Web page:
We on these Benches fully understand that these things happen. We are constantly torn between those who say that we should never ever shorten the gaps between legislative stages and those who say that if the Government ask for something, they are entitled to have it. The Government are, of course, entitled to get their business through. It is unheard of that the Government do not get their business through under normal procedures without the full collaboration of all the Benches. There may be disagreements about the content of the business, but the Business Statement on the next week's business cannot proceed unless by consensus. That has been the position up to now and I believe that it will continue to be the position after tonight. If the amendment, which we support, is defeated and if the Motion that the clause should not stand part of the Bill is debated but the clause remains in the Bill, this House will still have had its opportunity.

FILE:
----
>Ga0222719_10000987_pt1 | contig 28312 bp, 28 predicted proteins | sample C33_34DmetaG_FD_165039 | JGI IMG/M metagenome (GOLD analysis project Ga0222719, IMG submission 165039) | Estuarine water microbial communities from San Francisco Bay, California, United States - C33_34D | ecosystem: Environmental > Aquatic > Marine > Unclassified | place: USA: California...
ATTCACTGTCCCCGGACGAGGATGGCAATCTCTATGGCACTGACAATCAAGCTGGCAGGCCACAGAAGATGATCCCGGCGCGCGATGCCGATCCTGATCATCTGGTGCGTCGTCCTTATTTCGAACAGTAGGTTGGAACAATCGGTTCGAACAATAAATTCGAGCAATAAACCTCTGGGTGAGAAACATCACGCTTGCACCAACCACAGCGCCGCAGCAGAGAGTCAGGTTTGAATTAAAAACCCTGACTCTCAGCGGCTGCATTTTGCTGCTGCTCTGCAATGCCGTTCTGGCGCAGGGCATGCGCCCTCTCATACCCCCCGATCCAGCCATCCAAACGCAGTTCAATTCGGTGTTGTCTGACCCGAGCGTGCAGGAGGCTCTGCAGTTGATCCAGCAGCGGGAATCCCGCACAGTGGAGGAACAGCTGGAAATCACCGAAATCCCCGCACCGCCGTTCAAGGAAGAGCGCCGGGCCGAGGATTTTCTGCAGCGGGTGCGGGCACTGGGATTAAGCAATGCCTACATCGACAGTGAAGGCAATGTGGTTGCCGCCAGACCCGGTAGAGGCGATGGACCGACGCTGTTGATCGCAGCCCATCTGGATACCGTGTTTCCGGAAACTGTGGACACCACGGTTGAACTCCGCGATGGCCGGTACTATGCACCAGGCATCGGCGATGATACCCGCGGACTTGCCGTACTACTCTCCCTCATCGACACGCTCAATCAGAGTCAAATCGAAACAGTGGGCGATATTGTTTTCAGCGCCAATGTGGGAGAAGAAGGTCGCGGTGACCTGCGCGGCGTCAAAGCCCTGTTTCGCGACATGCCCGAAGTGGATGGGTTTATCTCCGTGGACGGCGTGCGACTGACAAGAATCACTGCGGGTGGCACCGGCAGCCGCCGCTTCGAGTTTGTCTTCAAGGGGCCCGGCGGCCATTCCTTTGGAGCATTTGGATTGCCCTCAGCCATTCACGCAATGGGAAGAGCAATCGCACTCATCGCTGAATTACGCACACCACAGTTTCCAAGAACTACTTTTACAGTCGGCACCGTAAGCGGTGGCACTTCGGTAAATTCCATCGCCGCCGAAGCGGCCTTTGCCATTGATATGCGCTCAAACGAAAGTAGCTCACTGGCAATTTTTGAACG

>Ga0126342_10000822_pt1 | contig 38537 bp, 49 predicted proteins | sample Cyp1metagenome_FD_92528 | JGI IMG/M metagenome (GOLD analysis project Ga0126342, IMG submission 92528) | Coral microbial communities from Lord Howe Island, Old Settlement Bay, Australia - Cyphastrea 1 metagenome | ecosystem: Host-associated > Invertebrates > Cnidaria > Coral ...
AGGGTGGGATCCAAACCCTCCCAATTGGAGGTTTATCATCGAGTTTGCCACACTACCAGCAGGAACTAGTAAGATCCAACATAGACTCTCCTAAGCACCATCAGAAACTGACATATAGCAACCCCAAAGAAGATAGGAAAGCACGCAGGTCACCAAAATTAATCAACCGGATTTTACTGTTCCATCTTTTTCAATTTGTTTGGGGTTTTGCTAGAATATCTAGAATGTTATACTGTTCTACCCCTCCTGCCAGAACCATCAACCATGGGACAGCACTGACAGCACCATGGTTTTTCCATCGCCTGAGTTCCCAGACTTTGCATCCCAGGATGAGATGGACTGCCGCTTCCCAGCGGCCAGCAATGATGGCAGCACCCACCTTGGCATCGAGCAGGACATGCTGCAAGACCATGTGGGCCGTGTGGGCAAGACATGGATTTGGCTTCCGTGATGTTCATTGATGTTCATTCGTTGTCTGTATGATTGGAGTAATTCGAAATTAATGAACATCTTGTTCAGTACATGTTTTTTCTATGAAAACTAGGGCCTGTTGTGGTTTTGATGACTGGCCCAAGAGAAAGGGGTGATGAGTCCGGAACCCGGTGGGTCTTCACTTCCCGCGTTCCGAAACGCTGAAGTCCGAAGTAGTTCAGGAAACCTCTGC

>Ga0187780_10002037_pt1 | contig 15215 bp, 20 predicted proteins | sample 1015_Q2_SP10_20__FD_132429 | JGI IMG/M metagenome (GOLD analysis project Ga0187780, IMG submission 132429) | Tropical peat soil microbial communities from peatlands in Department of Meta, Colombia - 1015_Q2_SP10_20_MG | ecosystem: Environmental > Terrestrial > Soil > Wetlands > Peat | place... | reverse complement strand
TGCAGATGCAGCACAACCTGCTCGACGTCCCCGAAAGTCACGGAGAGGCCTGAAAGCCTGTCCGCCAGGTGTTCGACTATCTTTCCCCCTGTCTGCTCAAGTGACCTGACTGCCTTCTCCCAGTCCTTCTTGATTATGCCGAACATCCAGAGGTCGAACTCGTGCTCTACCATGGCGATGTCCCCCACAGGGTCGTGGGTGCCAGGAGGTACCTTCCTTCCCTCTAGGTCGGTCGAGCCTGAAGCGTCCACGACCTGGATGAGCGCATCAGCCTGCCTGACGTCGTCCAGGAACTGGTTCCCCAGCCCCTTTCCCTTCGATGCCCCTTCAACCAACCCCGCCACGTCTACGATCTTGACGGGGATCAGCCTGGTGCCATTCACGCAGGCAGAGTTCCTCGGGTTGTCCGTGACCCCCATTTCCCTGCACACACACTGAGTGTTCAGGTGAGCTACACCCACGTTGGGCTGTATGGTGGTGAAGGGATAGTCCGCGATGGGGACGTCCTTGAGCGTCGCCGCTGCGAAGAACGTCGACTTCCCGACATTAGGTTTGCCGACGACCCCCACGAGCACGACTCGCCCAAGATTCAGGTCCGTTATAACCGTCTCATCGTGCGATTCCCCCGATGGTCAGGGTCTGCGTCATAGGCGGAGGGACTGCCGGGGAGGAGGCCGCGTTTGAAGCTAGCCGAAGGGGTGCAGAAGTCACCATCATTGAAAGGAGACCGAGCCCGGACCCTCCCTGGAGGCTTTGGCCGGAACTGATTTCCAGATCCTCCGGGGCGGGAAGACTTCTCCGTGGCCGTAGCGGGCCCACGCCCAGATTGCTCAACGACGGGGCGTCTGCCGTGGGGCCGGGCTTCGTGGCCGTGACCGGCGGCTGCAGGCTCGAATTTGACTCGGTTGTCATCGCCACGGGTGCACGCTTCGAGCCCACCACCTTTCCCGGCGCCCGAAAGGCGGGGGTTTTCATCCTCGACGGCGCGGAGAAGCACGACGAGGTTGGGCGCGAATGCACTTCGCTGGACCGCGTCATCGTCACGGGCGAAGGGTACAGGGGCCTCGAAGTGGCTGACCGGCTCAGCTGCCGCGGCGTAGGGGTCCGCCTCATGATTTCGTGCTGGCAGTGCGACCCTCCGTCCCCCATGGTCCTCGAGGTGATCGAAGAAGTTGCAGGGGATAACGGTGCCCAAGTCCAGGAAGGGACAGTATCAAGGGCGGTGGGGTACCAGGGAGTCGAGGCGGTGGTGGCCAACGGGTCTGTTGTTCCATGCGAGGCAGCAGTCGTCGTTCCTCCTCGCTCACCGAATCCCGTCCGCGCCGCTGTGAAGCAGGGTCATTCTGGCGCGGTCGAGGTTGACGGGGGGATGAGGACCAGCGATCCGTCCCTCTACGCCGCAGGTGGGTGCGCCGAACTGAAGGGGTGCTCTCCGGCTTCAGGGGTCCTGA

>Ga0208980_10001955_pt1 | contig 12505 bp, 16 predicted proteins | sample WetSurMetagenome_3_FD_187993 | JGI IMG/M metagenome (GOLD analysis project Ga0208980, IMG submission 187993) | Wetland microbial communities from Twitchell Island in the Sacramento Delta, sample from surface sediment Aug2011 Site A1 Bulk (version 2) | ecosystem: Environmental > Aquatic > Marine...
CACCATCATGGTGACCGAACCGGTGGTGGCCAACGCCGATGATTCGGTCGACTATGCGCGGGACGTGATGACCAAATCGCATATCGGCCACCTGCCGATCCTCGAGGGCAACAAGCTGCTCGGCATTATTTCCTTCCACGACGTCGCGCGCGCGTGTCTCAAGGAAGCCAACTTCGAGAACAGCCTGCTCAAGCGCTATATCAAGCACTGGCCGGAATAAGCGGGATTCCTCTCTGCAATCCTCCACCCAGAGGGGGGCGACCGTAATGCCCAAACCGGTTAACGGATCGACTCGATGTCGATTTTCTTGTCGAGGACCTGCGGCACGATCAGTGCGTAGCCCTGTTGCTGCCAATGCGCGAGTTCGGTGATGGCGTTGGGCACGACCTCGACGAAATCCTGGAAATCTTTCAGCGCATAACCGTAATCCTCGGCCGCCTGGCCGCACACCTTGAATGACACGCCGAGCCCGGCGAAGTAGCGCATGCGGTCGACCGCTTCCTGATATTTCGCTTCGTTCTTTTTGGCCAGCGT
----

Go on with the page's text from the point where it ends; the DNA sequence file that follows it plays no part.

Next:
As the noble Lord, Lord McNally, pointed out, it is a great sadness that matters of crucial importance are spatchcocked into the last few days of the Session rather than being dealt with at some other time. I make no complaint about the Minister because the noble Earl is always courteous and anxious to please. He will give a full account of his department. Nevertheless, it is a great sadness that more time could not be found. We had a two-day debate on the future of the constitution and the House of Lords during a very slack period. Better management of our time might have provided some more time in which perhaps more than one amendment could have been tabled on this important and serious issue.